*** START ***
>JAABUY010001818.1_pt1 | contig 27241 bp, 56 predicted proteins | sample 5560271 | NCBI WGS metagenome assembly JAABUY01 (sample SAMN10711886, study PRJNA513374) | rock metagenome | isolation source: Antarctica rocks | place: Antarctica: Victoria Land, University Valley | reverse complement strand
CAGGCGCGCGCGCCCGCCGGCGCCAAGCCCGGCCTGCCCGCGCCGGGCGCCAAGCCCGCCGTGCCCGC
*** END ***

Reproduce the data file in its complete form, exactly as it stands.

>JAABUY010001818.1_pt1 | contig 27241 bp, 56 predicted proteins | sample 5560271 | NCBI WGS metagenome assembly JAABUY01 (sample SAMN10711886, study PRJNA513374) | rock metagenome | isolation source: Antarctica rocks | place: Antarctica: Victoria Land, University Valley | reverse complement strand
CAGGCGCGCGCGCCCGCCGGCGCCAAGCCCGGCCTGCCCGCGCCGGGCGCCAAGCCCGCCGTGCCCGC